With different number of marker genes, often within a core gene set, different teams of researchers have developed tools and pipelines to simplify and streamline core gene phylogenomic analysis. In 2008, Wu et al. used 31 predefined marker genes to build a phylogenomic pipeline named AMPHORA [8, 9]. These 31 marker genes included those involved in glycolysis, DNA replication, translation etc. In 2011, Creevey et al. identified 40 bacterial core genes from 191 species  and indicated that they had constant rate of horizontal transfer. In 2012, Dupont et al. investigated metagenome-assembled genomes (MAGs) of SAR86 (an abundant marine bacterial lineage) and estimated the genome completeness and contamination  using 107 single-copy genes that were single-copy in > 95% of bacterial genomes in the Comprehensive Microbial Resource database. In 2013, Wu et al. identified 114 bacterial core genes and multiple lineage-specific core gene sets (100 s – 1000 s) from 666 genomes by examining the genes’ universality, evenness and uniqueness . Later in 2016, Markus et al. developed a bioinformatic pipeline called bcgTree that used 107 essential single-copy core genes, identified by Dupont et al., as mentioned above, to reconstruct their phylogenetic history . This pipeline automatically extracted these genes using hidden Markov models and performed a partitioned maximum-likelihood analysis. In 2018, another group presented an up-to-date bacterial core gene set, named UBCG, which consisted of single-copy, homologous genes present in most known bacterial species . The 92 UBCG gene set was selected from 1,429 species covering 28 phyla with the criteria of 95% presence ratio and 95% single-copy ratio. The method was successfully used to infer phylogenomic relationships in Escherichia and related taxa, and it could be used at any taxonomic level for Bacteria. In 2021, the same group updated their bacterial core genes with more extensive genome data to UBCG2 , which included 81 genes from 3,508 species spanning 43 phyla with the same criteria of 95% presence ratio and 95% single-copy ratio.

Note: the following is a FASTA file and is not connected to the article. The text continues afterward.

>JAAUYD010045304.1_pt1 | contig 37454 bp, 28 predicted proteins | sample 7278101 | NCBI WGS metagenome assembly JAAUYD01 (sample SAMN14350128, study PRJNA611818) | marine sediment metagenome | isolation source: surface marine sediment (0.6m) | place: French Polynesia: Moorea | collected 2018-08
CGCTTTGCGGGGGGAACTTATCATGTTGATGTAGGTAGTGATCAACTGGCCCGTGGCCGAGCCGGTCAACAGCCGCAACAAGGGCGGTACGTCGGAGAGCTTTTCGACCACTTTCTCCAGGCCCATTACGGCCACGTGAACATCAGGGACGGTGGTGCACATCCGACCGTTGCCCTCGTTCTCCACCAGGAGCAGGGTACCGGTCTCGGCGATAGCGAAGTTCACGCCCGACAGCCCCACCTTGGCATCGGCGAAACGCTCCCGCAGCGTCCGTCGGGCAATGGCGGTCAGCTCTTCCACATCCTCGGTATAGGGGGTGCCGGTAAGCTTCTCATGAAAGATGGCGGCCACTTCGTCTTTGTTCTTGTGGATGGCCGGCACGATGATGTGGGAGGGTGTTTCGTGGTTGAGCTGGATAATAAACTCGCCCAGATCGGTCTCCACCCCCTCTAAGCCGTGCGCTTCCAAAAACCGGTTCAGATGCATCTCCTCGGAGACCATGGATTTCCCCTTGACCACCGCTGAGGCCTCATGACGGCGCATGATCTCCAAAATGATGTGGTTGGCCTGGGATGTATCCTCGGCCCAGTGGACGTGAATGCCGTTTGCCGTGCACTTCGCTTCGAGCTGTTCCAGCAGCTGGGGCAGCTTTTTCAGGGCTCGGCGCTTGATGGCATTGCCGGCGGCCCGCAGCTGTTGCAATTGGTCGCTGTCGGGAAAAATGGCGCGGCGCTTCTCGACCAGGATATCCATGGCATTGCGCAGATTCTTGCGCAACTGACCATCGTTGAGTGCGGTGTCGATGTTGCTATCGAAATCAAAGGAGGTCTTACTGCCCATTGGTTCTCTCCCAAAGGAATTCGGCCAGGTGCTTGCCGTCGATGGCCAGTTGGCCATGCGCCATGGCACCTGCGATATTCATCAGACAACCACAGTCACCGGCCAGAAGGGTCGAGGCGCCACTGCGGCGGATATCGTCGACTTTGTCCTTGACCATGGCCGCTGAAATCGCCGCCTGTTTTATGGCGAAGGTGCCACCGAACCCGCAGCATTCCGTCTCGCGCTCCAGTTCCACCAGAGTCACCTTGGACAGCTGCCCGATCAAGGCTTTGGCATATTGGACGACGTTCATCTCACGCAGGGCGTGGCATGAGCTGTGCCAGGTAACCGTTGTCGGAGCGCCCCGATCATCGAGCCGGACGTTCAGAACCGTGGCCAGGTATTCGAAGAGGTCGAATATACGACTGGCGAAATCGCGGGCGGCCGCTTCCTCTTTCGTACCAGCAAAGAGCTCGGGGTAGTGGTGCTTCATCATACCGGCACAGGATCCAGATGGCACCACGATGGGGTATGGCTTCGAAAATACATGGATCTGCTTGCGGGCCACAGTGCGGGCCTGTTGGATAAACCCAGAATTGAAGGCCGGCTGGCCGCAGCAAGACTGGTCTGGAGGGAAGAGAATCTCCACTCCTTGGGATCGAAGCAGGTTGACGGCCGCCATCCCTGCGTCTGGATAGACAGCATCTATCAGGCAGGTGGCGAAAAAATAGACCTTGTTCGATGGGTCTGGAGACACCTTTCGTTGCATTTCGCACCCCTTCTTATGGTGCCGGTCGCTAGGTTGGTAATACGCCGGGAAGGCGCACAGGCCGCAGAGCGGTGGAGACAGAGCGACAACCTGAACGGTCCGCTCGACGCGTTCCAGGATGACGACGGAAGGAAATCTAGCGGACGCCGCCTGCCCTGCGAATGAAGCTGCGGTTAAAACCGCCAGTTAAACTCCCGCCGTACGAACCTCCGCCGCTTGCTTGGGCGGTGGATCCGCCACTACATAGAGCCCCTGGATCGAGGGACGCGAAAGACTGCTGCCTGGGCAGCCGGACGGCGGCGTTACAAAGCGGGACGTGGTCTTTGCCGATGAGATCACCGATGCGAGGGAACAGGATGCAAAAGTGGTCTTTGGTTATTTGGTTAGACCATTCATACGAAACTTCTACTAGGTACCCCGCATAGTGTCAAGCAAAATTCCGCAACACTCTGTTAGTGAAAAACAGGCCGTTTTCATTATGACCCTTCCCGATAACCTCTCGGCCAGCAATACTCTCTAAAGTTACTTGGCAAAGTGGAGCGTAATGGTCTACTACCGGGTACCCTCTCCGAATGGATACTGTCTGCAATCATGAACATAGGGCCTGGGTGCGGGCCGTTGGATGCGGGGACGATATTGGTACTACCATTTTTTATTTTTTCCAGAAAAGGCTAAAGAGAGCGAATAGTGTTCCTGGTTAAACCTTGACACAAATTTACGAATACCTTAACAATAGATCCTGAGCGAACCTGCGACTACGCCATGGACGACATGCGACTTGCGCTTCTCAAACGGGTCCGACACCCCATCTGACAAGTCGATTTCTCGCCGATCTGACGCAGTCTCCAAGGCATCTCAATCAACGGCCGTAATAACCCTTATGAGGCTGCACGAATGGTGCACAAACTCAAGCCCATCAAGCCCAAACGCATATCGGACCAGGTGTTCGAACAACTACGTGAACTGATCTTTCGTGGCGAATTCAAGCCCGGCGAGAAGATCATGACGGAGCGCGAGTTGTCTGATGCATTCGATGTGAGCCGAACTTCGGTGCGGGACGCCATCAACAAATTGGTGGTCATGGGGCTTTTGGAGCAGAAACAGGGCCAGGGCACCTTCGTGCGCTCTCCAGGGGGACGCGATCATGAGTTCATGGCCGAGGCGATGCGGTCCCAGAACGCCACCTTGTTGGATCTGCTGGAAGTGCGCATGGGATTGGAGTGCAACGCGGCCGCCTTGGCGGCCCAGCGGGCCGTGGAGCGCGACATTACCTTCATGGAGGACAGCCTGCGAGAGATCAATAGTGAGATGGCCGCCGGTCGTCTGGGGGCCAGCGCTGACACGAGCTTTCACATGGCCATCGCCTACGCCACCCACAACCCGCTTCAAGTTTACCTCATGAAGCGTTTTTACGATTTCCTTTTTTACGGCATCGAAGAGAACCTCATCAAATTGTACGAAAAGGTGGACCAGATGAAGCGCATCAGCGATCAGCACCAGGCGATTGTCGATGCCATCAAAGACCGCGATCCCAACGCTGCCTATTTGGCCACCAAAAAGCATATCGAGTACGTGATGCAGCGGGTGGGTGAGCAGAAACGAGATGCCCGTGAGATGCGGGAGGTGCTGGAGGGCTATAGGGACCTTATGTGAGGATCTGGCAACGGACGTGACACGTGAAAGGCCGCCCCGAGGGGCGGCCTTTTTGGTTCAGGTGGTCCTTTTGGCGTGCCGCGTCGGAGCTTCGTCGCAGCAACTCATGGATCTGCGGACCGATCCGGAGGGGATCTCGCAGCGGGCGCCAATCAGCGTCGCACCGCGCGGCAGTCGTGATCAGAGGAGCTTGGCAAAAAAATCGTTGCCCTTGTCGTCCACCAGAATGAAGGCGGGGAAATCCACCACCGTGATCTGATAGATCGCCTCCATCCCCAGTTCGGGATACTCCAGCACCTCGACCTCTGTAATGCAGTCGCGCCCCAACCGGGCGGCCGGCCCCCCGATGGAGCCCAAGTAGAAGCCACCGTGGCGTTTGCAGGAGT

All the previous studies have utilized the gene presence and single-copy ratios to screen for the conserved, single-copy genes to build their phylogenies. However, this has led to an obvious shortcoming: the selected genes were not examined for their fidelity in reconstructing the phylogenetic tree, and thus they may carry incongruent evolutionary signals. A core genome phylogeny is reconstructed, like other multiple-gene trees, based on concatenated sequences of a set of selected genes. The inclusion of a gene, whose tree shows discordance with the phylogenies of the others genes in the gene set, lowers the evolutionary signal and thus the accuracy of topology and resolution of the resulting phylogeny. We, thus, propose that in order to select the genes for a core genome to reconstruct an accurate phylogeny, in addition to high presence and single-copy ratios, the genes should be examined for phylogenetic fidelity, a measure of congruity of the phylogenies of the genes within a gene set, as well. Here, we used the 16 s rRNA gene trees to evaluate and compare the phylogenetic fidelity of the candidate core genes and identified 20 high fidelity genes for bacterial phylogenomic analysis. We have developed a pipeline, VBCG, which uses the core gene set to build phylogenomic trees automatically with input of genomic sequences.
Test genomes and candidate core genes
Genome information of prokaryotes was accessed Through the National Center for Biotechnology Information (NCBI) (https://www.ncbi.nlm.nih.gov/genome/browse#!/prokaryotes/) on Oct 11, 2022. In total, 30,552 finished bacterial genomes covering 11,262 species were selected and the protein sequences and rRNA genes were downloaded using a custom Python script with multiple processing. The rRNA files were then filtered to remove those with multiple 16S rRNA genes that were less than 99% identical. For those with multiple copies that were > 99% identical, the first copy was used as a representative. The 16S rRNA genes were then clustered using CD-HIT (version 4.8.1)  with a similarity threshold of 0.99 and an alignment coverage of 0.9 (-c 0.99 -G 0 -aL 0.9). The representative sequences (5506 sequences) were then randomly divided into 100 groups for further analysis.